Source: Direct Reports from China
Date: July 2, 2018
Chinese Communist authorities have created an immense network of “re-education” camps for Muslim Uyghurs in Xinjiang since the beginning of its massive “sinicization of religion” campaign. Presented as the adaptation of religion to China’s socialist society, the case of Muslim Uyghurs, in fact, looks like a drive for cultural and religious cleansing. Called “concentration camps” by the locals, the camps are the cause of ever-growing concern.
Bitter Winter has received information that at least 400 Uyghur women are detained in the Hotan Vocational Skills Education and Training Center in Southern Xinjiang where they live in shocking conditions and undergo intense indoctrination. The oldest woman in the camp is fifty-years-old, and the youngest is just seventeen. Some women were detained just a few months after their weddings; the husbands of others are also detained in camps across Xinjiang.
As part of “transformation through education,” the inmates have to take various classes, like Mandarin Chinese or technology, and later need to pass exams. Only the ones who successfully pass the exams are considered for release. “Learning Chinese is really difficult,” said one detainee. “There are exams every week, and most people can’t even get 60%.” Education is not the main goal of these camps; detainees are made to disavow their Islamic faith, criticize themselves, and give thanks to the ruling Communist Party. The means to achieve this are various, like, listening to songs that praise the Party during each meal.
As a result of the constant pressure, the women in the camp have become emotionally unstable. One Uyghur girl said, crying, “My mom and dad are serving prison time and, at home, there’s just my little sister and old grandma. I miss them so much every day. I really hope that I can go back to take care of them soon.” Homesick and missing their children, the women spend their days crying.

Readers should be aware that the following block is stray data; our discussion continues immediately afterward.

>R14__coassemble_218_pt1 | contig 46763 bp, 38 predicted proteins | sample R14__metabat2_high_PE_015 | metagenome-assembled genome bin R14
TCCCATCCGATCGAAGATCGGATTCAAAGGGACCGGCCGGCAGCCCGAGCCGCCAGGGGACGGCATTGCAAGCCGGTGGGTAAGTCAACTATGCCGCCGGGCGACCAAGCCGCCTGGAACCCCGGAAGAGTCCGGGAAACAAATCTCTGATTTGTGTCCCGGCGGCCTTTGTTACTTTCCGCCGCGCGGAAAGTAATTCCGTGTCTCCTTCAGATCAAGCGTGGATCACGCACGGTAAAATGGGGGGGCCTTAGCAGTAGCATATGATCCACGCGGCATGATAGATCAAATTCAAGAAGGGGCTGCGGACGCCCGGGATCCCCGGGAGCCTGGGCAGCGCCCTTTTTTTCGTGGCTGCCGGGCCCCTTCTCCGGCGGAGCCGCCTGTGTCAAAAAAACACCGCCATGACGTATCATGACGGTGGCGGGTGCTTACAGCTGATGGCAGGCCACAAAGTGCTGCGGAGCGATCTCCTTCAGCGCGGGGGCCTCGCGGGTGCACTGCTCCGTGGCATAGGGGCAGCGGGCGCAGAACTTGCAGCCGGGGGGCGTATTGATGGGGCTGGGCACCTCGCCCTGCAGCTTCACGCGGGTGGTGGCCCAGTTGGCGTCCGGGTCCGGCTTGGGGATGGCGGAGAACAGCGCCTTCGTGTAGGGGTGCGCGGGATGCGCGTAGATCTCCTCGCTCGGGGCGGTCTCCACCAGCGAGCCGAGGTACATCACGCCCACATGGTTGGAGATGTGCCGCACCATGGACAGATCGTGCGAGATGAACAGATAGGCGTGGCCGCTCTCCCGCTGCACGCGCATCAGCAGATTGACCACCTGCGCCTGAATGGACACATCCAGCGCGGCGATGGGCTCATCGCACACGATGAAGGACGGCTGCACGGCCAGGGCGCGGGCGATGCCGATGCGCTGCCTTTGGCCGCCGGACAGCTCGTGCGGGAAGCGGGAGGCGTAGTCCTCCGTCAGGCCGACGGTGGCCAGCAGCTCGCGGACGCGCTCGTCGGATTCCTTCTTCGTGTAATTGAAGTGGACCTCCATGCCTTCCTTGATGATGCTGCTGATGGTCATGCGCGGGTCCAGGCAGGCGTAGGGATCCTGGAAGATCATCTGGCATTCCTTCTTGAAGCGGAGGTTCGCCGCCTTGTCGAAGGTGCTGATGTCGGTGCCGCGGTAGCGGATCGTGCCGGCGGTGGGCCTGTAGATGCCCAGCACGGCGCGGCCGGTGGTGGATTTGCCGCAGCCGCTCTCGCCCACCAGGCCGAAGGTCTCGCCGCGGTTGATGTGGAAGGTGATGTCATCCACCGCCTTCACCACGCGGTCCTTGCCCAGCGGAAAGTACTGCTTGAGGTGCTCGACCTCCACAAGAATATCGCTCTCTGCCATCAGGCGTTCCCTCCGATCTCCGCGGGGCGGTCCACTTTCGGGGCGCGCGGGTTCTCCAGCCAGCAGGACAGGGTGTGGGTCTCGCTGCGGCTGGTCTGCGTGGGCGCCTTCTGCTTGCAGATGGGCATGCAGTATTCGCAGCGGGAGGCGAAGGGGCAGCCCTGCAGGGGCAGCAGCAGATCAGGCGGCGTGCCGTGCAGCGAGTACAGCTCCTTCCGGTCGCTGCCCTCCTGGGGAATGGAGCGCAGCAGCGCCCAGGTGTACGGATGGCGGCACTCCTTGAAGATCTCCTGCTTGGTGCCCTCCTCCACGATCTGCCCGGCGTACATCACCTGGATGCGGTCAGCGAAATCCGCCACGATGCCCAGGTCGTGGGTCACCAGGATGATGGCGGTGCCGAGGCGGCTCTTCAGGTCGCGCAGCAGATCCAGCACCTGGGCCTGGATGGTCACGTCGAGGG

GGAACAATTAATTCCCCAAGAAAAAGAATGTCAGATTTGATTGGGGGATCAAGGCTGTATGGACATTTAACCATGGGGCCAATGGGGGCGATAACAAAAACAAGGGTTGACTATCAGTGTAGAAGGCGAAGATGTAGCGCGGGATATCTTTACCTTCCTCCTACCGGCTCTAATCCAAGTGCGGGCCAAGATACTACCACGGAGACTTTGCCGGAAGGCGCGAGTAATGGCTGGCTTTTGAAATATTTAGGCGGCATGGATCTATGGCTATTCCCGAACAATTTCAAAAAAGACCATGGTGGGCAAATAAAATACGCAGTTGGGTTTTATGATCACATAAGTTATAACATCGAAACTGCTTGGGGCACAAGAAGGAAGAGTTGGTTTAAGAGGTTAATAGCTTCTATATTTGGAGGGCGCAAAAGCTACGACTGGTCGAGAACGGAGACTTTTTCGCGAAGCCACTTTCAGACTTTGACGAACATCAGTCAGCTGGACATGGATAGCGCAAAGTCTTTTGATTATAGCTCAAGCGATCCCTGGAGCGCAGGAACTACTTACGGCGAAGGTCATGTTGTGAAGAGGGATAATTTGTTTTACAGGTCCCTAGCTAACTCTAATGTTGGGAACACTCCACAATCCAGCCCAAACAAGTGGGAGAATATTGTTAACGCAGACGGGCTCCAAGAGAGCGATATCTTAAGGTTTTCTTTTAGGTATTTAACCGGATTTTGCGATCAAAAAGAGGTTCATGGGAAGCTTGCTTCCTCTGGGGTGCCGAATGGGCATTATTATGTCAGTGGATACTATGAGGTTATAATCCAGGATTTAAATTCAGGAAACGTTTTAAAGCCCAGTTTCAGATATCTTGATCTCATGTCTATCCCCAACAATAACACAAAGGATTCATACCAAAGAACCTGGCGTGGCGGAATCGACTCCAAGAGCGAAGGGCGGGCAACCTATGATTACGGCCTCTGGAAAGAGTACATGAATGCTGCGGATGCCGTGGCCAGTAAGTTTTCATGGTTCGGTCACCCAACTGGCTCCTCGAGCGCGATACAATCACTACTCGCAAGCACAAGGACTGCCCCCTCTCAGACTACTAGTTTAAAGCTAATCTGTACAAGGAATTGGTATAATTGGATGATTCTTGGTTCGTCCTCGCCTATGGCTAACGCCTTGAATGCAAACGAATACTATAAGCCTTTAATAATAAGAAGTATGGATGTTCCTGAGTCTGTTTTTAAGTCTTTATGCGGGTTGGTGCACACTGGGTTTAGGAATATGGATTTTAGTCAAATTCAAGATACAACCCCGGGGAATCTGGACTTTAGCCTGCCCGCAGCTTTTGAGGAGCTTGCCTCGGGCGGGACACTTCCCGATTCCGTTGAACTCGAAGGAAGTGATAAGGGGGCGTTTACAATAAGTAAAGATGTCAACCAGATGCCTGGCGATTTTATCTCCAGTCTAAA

Security at the camp is extremely strict. One needs to pass through three entrances to get into the detainees’ living quarters: the first is a security door, the second is a locked iron gate, and the third is a small gate in the iron fence. There are 36 people in each small room with three-tier iron bunk beds surrounding the desks and stools for classes in the middle. Four video cameras are installed in each room and even in the bathrooms to monitor the women.
The detainees are only allowed to shower once a week; the growing temperatures have made the life of women living in very small quarters, with unpleasant body odors, extremely uncomfortable. To shower, hundreds of women are herded into one bathing room where they wash themselves without any privacy, guards observing them.
An informed source revealed that these Uyghur women used to be locked up in another education and training center referred to as the “New District” in Hotan where more than 20,000 Uyghurs are detained.